Use this URL to cite or link to this record in EThOS: http://ethos.bl.uk/OrderDetails.do?uin=uk.bl.ethos.690757
Title: Microbial dynamics and the accumulation of organic matter on the surface of glaciers
Author: Musilova, Michaela
ISNI:       0000 0004 5915 3001
Awarding Body: University of Bristol
Current Institution: University of Bristol
Date of Award: 2015
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Abstract:
Over a tenth of the Earth is covered by microbially-dominated glacial ecosystems. The microbial activity on glaciers and ice sheets is postulated to have regional, potentially global, impacts on environmental biogeochemical nutrient cycling. Their activity is also believed to affect glacier surface albedo, potentially enhancing the effects of climate change in these environments. However, the magnitude and implications ofthe glacial microbial dynamics are still unknown. This PhD research aimed to elucidate the microbial dynamics within different glacier surface habitats on the Greenland Ice Sheet, together with their impacts on glacier organic matter production, nutrient export and albedo reduction. A variety of original laboratory and field studies were designed to address these aims. Microorganisms on glacier surfaces were found to be responsible for significant amounts of organic matter production, accumulation, recycling and export from glacier surfaces. The microbial communities were shown to be stable throughout a melt season, following a fast community turnover after initial snow melt. They could also be seeded by small amounts of aeolian microorganisms. The organic matter the m icrobes produced and transformed was substantial enough to reduce glacier surface albedo by -16%, equivalent to - 18 Gt yr-I of potential melt increase for the Greenland Ice Sheet, in the current climate. Furthermore, biogeochemical nutrient cycling by glacial microorganisms was successfully applied to fertilising nutrient-deprived sediment, for potential applications in countries struggling with barren soils and potentially for terraforming other planets. The results ofthis body of work thus have significant implications for predicting the impacts of climate change and anthropogenic pollution on glacial environments; future estimates of nutrient export from glaciers and the effects on downstream environments; and even for developing new soil fertilisation techniques for terrestrial and extraterrestrial use.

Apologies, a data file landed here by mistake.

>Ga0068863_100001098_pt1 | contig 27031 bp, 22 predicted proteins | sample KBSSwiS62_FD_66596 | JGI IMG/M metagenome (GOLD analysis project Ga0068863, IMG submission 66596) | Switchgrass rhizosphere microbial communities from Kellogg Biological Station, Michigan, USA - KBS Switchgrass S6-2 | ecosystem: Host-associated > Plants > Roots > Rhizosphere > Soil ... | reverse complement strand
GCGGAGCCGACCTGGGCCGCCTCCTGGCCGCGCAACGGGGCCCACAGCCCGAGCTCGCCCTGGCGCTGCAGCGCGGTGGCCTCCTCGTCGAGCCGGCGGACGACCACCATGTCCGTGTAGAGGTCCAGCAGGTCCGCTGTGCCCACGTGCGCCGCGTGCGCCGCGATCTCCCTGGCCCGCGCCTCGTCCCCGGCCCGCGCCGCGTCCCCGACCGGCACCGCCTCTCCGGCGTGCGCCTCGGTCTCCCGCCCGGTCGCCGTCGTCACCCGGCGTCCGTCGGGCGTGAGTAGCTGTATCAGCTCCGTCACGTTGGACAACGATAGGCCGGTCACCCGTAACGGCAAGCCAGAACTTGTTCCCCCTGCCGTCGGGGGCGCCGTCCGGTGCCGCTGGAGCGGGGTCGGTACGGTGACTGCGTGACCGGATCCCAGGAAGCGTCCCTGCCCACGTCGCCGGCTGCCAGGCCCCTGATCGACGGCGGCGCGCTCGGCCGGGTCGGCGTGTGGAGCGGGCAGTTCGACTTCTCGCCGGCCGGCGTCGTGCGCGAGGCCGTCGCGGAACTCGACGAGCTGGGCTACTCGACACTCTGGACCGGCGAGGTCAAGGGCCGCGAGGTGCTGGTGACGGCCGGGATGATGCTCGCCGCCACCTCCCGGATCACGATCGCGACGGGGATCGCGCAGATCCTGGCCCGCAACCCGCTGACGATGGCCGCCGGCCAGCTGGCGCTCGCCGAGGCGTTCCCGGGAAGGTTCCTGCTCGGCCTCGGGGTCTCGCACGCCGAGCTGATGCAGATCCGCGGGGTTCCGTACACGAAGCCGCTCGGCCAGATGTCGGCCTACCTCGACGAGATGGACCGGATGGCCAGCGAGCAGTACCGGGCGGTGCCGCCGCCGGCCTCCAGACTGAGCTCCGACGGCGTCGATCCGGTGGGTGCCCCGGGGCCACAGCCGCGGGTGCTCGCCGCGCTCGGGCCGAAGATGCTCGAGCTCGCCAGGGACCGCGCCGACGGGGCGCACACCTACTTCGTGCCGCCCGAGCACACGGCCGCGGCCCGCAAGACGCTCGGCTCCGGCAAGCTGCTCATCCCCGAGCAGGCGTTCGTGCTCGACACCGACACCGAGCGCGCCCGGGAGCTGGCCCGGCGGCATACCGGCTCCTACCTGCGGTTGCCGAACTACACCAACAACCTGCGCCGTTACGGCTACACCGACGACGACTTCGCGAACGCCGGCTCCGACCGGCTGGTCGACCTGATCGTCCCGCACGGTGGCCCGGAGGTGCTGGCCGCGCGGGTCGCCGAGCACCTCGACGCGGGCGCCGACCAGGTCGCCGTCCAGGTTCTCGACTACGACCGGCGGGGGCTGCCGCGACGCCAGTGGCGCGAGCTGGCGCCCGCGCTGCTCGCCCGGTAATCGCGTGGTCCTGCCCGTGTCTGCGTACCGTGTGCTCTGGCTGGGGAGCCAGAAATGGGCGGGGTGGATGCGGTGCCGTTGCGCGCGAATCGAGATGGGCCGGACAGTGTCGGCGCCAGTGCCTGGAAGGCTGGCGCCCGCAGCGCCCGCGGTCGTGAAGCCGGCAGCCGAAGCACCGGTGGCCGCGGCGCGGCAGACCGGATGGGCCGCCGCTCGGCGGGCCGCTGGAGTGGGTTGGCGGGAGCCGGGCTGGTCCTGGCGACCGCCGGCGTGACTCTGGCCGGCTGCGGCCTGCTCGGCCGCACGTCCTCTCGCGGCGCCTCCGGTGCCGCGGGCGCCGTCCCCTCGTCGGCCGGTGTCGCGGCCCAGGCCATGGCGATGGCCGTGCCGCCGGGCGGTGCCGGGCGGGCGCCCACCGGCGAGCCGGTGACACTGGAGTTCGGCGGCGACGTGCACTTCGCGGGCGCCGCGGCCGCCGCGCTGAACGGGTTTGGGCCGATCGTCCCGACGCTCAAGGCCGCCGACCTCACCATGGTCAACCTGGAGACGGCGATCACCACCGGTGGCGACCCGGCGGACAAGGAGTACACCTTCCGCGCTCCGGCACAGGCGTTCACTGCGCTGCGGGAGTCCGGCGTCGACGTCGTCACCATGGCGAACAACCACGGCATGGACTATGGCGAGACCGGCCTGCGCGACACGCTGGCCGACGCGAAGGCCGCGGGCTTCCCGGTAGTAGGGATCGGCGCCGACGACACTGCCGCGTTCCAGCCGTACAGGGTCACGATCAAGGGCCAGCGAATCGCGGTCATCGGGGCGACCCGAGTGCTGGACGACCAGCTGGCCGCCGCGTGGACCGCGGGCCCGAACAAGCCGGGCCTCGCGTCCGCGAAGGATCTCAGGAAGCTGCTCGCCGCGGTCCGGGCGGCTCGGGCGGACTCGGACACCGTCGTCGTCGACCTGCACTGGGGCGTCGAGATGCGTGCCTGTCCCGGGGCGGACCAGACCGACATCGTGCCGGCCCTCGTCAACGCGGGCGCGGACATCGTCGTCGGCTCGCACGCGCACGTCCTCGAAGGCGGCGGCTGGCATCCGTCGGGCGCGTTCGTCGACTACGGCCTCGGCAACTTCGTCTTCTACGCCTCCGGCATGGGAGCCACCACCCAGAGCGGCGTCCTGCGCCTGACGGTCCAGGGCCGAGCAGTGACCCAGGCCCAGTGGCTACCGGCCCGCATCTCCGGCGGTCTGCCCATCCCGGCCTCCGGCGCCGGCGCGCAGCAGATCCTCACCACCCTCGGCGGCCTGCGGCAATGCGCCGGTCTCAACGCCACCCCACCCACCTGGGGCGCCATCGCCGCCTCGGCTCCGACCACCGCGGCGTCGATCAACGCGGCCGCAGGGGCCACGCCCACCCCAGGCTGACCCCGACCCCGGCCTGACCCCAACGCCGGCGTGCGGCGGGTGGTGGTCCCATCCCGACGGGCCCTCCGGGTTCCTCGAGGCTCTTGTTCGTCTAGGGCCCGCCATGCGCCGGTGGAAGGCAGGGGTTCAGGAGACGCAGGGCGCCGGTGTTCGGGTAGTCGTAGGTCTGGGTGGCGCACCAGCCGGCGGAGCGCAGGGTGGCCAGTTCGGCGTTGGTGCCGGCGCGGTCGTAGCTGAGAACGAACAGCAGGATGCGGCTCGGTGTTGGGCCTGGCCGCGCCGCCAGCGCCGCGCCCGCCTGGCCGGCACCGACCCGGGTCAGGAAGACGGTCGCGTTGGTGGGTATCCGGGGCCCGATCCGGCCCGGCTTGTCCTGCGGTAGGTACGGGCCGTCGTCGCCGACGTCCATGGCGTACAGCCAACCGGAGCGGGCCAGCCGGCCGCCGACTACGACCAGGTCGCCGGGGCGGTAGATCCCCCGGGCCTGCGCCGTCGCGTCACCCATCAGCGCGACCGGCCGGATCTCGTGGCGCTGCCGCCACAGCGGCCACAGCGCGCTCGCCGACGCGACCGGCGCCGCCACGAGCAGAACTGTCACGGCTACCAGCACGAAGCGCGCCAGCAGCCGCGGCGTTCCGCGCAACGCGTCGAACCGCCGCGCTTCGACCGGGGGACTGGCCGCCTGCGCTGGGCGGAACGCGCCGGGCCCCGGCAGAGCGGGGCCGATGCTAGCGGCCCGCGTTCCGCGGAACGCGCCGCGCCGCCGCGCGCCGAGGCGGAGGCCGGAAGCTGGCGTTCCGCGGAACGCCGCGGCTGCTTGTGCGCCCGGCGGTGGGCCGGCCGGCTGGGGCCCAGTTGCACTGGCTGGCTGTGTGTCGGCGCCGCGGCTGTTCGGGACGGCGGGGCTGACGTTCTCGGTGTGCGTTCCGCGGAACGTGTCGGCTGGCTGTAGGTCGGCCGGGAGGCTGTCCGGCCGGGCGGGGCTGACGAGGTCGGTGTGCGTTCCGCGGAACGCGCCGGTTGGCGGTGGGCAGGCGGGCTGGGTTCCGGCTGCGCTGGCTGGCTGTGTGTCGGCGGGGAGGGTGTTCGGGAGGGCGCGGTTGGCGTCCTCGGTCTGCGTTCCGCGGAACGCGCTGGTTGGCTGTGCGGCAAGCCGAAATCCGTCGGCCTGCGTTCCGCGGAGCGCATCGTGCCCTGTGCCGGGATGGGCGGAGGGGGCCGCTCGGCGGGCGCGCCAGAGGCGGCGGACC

Supervisor: Not available Sponsor: Not available
Qualification Name: Thesis (Ph.D.) Qualification Level: Doctoral
EThOS ID: uk.bl.ethos.690757  DOI: Not available
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